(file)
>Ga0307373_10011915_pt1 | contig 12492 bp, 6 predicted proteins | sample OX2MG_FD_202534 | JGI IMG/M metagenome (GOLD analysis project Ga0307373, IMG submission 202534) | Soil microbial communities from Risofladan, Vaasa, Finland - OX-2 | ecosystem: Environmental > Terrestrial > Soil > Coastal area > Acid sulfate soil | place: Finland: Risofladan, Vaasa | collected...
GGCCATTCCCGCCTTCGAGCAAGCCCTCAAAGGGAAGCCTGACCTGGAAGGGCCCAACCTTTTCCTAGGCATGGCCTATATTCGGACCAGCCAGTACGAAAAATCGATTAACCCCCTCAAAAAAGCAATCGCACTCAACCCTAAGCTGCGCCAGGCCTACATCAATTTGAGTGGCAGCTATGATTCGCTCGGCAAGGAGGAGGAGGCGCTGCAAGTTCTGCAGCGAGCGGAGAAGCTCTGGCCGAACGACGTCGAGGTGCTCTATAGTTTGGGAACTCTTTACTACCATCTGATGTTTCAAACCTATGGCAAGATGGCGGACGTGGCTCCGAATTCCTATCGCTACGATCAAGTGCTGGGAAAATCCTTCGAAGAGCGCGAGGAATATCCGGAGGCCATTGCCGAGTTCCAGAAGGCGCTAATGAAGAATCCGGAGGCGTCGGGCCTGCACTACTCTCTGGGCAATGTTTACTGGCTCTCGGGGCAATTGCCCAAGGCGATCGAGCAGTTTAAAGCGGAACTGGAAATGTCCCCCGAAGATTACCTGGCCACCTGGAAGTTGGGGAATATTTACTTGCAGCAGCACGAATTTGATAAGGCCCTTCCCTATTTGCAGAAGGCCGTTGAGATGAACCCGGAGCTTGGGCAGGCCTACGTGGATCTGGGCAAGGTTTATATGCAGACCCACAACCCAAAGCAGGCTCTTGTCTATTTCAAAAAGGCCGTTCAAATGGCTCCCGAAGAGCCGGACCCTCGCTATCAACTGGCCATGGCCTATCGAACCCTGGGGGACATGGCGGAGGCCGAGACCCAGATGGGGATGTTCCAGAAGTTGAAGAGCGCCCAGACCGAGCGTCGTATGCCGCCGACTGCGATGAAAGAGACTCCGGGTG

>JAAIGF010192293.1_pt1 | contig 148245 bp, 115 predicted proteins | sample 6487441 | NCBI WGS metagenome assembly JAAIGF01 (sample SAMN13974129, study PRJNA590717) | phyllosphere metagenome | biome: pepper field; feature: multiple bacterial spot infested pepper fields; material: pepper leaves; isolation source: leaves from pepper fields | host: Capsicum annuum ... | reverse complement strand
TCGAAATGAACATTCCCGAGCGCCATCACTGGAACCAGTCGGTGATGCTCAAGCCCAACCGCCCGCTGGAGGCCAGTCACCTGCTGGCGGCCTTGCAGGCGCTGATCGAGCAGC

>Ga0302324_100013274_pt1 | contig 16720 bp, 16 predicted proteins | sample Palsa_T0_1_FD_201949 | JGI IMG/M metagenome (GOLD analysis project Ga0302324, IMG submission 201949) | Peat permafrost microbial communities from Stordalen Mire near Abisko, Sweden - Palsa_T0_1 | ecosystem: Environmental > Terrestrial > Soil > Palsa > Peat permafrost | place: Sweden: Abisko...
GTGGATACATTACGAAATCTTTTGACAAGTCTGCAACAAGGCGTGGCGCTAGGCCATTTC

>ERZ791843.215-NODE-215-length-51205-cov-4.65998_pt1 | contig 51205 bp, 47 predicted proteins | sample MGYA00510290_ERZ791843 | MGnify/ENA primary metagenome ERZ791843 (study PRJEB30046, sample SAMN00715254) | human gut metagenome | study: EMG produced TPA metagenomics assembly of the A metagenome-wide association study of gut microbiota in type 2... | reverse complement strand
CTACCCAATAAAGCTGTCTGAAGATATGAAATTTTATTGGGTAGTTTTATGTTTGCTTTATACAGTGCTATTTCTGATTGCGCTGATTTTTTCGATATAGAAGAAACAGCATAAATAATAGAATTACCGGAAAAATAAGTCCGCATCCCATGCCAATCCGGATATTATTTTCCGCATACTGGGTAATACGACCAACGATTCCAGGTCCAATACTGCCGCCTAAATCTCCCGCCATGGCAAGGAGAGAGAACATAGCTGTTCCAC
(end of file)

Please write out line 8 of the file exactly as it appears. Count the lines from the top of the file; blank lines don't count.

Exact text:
CTACCCAATAAAGCTGTCTGAAGATATGAAATTTTATTGGGTAGTTTTATGTTTGCTTTATACAGTGCTATTTCTGATTGCGCTGATTTTTTCGATATAGAAGAAACAGCATAAATAATAGAATTACCGGAAAAATAAGTCCGCATCCCATGCCAATCCGGATATTATTTTCCGCATACTGGGTAATACGACCAACGATTCCAGGTCCAATACTGCCGCCTAAATCTCCCGCCATGGCAAGGAGAGAGAACATAGCTGTTCCAC